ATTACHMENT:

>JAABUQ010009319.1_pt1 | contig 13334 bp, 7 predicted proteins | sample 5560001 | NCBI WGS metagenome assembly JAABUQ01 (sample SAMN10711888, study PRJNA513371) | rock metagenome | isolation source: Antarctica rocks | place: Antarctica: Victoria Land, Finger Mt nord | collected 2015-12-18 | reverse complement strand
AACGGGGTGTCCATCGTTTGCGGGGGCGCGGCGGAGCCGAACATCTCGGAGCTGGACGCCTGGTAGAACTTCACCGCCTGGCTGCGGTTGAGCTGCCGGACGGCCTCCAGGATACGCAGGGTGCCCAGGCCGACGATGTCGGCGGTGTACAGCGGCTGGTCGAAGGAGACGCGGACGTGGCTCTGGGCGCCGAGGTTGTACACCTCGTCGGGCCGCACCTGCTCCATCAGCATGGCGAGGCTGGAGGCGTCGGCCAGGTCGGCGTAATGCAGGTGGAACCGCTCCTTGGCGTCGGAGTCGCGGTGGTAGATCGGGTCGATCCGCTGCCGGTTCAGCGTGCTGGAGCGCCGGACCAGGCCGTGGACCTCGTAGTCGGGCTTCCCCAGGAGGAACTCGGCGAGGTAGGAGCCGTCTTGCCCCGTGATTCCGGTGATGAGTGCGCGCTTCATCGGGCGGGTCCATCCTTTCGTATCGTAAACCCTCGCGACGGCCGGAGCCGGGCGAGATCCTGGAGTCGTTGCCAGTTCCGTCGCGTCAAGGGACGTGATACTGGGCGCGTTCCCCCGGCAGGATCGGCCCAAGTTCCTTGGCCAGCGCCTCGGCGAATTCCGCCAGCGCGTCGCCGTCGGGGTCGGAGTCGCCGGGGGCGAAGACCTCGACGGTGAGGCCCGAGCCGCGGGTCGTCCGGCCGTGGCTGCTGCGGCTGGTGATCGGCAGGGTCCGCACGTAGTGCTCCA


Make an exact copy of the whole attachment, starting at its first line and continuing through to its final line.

>JAABUQ010009319.1_pt1 | contig 13334 bp, 7 predicted proteins | sample 5560001 | NCBI WGS metagenome assembly JAABUQ01 (sample SAMN10711888, study PRJNA513371) | rock metagenome | isolation source: Antarctica rocks | place: Antarctica: Victoria Land, Finger Mt nord | collected 2015-12-18 | reverse complement strand
AACGGGGTGTCCATCGTTTGCGGGGGCGCGGCGGAGCCGAACATCTCGGAGCTGGACGCCTGGTAGAACTTCACCGCCTGGCTGCGGTTGAGCTGCCGGACGGCCTCCAGGATACGCAGGGTGCCCAGGCCGACGATGTCGGCGGTGTACAGCGGCTGGTCGAAGGAGACGCGGACGTGGCTCTGGGCGCCGAGGTTGTACACCTCGTCGGGCCGCACCTGCTCCATCAGCATGGCGAGGCTGGAGGCGTCGGCCAGGTCGGCGTAATGCAGGTGGAACCGCTCCTTGGCGTCGGAGTCGCGGTGGTAGATCGGGTCGATCCGCTGCCGGTTCAGCGTGCTGGAGCGCCGGACCAGGCCGTGGACCTCGTAGTCGGGCTTCCCCAGGAGGAACTCGGCGAGGTAGGAGCCGTCTTGCCCCGTGATTCCGGTGATGAGTGCGCGCTTCATCGGGCGGGTCCATCCTTTCGTATCGTAAACCCTCGCGACGGCCGGAGCCGGGCGAGATCCTGGAGTCGTTGCCAGTTCCGTCGCGTCAAGGGACGTGATACTGGGCGCGTTCCCCCGGCAGGATCGGCCCAAGTTCCTTGGCCAGCGCCTCGGCGAATTCCGCCAGCGCGTCGCCGTCGGGGTCGGAGTCGCCGGGGGCGAAGACCTCGACGGTGAGGCCCGAGCCGCGGGTCGTCCGGCCGTGGCTGCTGCGGCTGGTGATCGGCAGGGTCCGCACGTAGTGCTCCA